“Operators learned some things [from the previous downturn],” Riggs said, explaining why traffic did not decline during these periods. “They cannot pass on all high food costs to consumers.”
But the steps operators took to drive traffic in the early 1980s and 1990s weren’t enough to combat the many forces—from corporate scandals to Sept. 11 to the war in Afghanistan—that were working against the industry in 2001, 2002 and 2003. Although traffic didn’t dip nearly as much earlier this decade as it did in the late 1970s, NPD found the slowdown from 2001 to 2003 to be one of the longest periods of sluggishness for the industry. According to the data, traffic declined 1 percent in 2002, after only a modest 1-percent gain the prior year. Traffic continued to decline in 2003, dipping another half percent.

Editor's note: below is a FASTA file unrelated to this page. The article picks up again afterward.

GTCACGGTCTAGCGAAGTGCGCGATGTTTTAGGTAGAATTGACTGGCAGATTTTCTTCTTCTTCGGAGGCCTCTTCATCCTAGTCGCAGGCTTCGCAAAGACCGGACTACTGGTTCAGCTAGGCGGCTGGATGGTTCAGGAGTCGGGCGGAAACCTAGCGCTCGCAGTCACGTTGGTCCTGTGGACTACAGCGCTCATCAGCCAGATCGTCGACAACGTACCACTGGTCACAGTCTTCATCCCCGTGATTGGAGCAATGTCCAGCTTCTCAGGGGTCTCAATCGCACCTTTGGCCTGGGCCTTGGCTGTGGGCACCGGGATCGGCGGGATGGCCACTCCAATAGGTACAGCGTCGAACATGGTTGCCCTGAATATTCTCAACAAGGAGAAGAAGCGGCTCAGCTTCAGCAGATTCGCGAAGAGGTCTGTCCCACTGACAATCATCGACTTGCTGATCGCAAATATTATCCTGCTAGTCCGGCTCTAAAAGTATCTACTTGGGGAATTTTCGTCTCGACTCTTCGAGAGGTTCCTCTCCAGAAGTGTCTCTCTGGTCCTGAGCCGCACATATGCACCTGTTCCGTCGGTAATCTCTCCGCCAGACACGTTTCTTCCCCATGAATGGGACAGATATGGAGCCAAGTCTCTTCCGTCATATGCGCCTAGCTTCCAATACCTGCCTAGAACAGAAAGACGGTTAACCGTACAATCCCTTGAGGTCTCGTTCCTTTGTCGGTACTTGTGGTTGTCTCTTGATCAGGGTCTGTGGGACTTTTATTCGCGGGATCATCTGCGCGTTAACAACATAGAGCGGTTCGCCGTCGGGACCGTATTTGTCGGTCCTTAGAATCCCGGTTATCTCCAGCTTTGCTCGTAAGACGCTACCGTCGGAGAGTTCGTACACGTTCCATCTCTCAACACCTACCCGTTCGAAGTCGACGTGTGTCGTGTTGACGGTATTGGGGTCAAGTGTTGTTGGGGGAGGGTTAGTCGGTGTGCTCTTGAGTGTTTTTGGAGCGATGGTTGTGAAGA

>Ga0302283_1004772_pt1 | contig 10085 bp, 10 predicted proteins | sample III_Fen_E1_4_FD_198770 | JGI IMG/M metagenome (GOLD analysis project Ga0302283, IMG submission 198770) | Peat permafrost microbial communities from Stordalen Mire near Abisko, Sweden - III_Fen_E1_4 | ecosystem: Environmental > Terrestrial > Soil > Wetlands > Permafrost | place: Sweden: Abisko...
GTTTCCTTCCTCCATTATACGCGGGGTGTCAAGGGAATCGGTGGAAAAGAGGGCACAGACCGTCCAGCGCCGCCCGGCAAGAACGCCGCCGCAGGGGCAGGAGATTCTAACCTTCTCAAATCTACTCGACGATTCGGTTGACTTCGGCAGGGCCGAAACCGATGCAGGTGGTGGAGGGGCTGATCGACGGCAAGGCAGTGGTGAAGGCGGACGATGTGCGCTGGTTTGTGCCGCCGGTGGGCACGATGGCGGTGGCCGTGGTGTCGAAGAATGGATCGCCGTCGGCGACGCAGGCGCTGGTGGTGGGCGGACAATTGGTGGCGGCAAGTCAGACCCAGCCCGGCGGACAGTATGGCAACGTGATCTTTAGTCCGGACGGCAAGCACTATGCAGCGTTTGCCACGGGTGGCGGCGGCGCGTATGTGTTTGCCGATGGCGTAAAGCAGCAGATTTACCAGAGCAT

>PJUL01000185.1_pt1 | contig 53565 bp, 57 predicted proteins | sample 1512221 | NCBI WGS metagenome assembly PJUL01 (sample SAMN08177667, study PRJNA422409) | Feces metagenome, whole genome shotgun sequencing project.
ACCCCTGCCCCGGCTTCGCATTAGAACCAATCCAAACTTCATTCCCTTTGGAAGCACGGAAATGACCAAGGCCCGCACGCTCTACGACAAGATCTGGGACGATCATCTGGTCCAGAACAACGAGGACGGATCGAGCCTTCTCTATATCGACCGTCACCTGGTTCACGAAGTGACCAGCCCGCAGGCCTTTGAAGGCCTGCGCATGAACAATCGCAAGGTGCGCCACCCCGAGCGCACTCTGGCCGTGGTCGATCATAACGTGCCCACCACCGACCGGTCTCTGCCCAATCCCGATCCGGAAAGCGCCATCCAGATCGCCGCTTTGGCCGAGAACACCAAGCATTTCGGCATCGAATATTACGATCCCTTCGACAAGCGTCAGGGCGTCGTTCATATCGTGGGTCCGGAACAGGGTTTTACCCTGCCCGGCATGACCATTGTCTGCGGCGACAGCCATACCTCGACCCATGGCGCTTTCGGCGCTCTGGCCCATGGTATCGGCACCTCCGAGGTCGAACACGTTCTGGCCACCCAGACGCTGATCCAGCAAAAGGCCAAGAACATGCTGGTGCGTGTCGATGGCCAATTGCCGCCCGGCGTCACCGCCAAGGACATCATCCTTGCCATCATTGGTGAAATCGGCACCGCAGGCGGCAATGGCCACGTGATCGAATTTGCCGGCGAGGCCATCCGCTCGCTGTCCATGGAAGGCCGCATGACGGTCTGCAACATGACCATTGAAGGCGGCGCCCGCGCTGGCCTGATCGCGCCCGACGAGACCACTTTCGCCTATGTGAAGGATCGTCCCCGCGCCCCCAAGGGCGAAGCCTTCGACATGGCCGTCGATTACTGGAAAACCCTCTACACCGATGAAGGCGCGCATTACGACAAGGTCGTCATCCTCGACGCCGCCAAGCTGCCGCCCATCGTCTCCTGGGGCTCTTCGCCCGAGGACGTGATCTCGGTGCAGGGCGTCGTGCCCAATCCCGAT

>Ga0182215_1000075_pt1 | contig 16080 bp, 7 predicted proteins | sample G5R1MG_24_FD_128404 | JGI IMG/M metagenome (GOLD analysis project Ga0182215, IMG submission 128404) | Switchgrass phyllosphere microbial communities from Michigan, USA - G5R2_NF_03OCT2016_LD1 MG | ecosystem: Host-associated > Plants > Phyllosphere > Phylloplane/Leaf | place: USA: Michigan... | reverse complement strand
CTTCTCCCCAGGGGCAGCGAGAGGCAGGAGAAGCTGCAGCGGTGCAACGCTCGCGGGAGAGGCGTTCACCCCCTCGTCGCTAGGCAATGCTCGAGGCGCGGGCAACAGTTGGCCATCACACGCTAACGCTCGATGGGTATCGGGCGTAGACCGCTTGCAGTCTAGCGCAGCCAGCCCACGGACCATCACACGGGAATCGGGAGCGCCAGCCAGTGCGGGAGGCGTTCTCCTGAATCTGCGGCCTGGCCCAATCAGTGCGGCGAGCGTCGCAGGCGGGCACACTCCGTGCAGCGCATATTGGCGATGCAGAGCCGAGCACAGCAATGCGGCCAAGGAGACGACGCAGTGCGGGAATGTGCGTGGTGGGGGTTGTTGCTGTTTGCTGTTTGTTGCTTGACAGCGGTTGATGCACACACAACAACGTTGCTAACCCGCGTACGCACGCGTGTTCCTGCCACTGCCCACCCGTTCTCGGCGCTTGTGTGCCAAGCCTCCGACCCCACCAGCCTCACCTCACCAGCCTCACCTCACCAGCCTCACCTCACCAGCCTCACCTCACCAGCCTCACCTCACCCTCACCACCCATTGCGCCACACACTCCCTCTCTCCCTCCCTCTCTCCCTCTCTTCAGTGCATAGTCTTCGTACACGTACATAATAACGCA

Today, customers once again are reining in their eating out. Total customer traffic was up barely 1 percent in 2007, according to NPD.
In February, NPD asked consumers who had visited a restaurant in the past 30 days how rising food costs were affecting their eating-out behavior. More than one-third of respondents said they were visiting restaurants less often, while nearly a third said they were cooking more at home. A significant portion of respondents also noted that when they did eat out they still were looking for ways to save money. For instance, they said they were more likely to have tap water as a beverage, look for restaurants offering specials, order from value menus and order less expensive entrées.
The shift in consumer purchase behavior can be seen in daypart performance as well, NPD found.
Historically, supper has held up best during periods of economic stress. Even though supper traffic was negative during the downturn from 1979 to 1980, that daypart fared better overall, Riggs noted. During the downturn in the early 1990s, supper traffic was up 3 percent in 1990 over the prior year. In 1991 traffic was up 1 percent.